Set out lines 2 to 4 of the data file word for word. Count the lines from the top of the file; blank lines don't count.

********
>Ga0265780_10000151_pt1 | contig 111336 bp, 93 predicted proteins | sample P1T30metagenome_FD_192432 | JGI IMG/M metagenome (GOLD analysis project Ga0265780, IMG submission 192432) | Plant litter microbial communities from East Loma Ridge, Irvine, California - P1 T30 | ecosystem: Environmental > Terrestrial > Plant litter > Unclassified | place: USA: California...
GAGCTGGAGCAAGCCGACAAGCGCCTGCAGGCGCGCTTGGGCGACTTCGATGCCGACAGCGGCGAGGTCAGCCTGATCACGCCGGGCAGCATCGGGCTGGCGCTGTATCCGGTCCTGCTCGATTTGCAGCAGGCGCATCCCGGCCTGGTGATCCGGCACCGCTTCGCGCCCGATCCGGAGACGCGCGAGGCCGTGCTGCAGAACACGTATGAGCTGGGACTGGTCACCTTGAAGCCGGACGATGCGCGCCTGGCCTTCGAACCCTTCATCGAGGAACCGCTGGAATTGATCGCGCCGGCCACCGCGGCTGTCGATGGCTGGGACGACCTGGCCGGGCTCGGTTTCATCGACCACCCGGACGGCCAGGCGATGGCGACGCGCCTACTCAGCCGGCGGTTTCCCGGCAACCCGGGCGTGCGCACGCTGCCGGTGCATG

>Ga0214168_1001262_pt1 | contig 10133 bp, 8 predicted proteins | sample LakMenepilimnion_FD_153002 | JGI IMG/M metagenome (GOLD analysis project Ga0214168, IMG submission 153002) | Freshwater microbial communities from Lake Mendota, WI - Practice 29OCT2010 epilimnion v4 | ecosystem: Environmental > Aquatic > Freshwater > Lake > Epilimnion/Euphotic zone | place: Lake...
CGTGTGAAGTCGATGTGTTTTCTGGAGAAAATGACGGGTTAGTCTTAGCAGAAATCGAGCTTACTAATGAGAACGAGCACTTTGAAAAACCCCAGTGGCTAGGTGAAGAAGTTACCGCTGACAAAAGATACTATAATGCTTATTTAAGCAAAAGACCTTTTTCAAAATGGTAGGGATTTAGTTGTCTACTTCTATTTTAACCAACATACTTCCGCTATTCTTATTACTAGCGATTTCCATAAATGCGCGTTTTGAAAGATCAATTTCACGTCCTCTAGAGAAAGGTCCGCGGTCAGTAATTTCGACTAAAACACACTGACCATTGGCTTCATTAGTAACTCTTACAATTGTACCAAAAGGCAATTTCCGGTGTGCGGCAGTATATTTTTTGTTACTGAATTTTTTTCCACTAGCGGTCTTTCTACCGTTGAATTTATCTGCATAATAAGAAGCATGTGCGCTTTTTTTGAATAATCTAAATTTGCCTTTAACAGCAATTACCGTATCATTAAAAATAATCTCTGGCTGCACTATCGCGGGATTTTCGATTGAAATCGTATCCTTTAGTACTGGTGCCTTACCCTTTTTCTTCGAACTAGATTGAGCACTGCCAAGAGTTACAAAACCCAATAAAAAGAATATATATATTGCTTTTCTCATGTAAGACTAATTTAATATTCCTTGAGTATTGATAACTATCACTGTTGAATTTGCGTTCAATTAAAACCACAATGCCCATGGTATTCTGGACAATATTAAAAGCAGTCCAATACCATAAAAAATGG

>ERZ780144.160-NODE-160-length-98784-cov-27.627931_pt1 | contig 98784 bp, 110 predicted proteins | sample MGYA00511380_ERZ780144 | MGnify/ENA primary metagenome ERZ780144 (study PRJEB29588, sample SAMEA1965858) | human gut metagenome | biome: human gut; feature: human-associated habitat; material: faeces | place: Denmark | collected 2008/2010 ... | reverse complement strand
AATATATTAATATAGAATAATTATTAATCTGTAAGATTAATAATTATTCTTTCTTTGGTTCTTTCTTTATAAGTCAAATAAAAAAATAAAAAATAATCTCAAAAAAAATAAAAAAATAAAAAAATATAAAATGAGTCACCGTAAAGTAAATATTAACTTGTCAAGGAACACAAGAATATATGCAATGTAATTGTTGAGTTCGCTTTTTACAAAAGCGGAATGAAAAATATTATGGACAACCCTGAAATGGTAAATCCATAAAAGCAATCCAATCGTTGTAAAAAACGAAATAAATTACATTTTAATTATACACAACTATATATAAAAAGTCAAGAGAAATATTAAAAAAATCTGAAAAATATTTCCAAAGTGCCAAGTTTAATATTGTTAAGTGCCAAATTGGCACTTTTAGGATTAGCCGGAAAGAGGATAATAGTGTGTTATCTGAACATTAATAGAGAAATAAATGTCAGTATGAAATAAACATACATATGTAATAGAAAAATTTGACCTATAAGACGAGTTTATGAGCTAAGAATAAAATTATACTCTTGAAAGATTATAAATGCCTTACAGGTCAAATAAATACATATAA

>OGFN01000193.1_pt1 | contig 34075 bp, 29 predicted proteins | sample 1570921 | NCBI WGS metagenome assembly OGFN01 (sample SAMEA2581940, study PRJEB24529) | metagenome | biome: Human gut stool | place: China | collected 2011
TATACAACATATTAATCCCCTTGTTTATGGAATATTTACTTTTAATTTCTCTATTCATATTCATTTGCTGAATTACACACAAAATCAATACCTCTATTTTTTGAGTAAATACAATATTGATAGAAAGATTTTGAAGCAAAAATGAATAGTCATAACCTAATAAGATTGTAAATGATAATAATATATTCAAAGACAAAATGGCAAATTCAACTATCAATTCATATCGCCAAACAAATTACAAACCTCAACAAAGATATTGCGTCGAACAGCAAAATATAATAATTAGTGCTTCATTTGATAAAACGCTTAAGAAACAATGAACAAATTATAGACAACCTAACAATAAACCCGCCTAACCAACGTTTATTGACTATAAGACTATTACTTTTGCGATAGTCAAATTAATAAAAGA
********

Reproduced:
GAGCTGGAGCAAGCCGACAAGCGCCTGCAGGCGCGCTTGGGCGACTTCGATGCCGACAGCGGCGAGGTCAGCCTGATCACGCCGGGCAGCATCGGGCTGGCGCTGTATCCGGTCCTGCTCGATTTGCAGCAGGCGCATCCCGGCCTGGTGATCCGGCACCGCTTCGCGCCCGATCCGGAGACGCGCGAGGCCGTGCTGCAGAACACGTATGAGCTGGGACTGGTCACCTTGAAGCCGGACGATGCGCGCCTGGCCTTCGAACCCTTCATCGAGGAACCGCTGGAATTGATCGCGCCGGCCACCGCGGCTGTCGATGGCTGGGACGACCTGGCCGGGCTCGGTTTCATCGACCACCCGGACGGCCAGGCGATGGCGACGCGCCTACTCAGCCGGCGGTTTCCCGGCAACCCGGGCGTGCGCACGCTGCCGGTGCATG

>Ga0214168_1001262_pt1 | contig 10133 bp, 8 predicted proteins | sample LakMenepilimnion_FD_153002 | JGI IMG/M metagenome (GOLD analysis project Ga0214168, IMG submission 153002) | Freshwater microbial communities from Lake Mendota, WI - Practice 29OCT2010 epilimnion v4 | ecosystem: Environmental > Aquatic > Freshwater > Lake > Epilimnion/Euphotic zone | place: Lake...
CGTGTGAAGTCGATGTGTTTTCTGGAGAAAATGACGGGTTAGTCTTAGCAGAAATCGAGCTTACTAATGAGAACGAGCACTTTGAAAAACCCCAGTGGCTAGGTGAAGAAGTTACCGCTGACAAAAGATACTATAATGCTTATTTAAGCAAAAGACCTTTTTCAAAATGGTAGGGATTTAGTTGTCTACTTCTATTTTAACCAACATACTTCCGCTATTCTTATTACTAGCGATTTCCATAAATGCGCGTTTTGAAAGATCAATTTCACGTCCTCTAGAGAAAGGTCCGCGGTCAGTAATTTCGACTAAAACACACTGACCATTGGCTTCATTAGTAACTCTTACAATTGTACCAAAAGGCAATTTCCGGTGTGCGGCAGTATATTTTTTGTTACTGAATTTTTTTCCACTAGCGGTCTTTCTACCGTTGAATTTATCTGCATAATAAGAAGCATGTGCGCTTTTTTTGAATAATCTAAATTTGCCTTTAACAGCAATTACCGTATCATTAAAAATAATCTCTGGCTGCACTATCGCGGGATTTTCGATTGAAATCGTATCCTTTAGTACTGGTGCCTTACCCTTTTTCTTCGAACTAGATTGAGCACTGCCAAGAGTTACAAAACCCAATAAAAAGAATATATATATTGCTTTTCTCATGTAAGACTAATTTAATATTCCTTGAGTATTGATAACTATCACTGTTGAATTTGCGTTCAATTAAAACCACAATGCCCATGGTATTCTGGACAATATTAAAAGCAGTCCAATACCATAAAAAATGG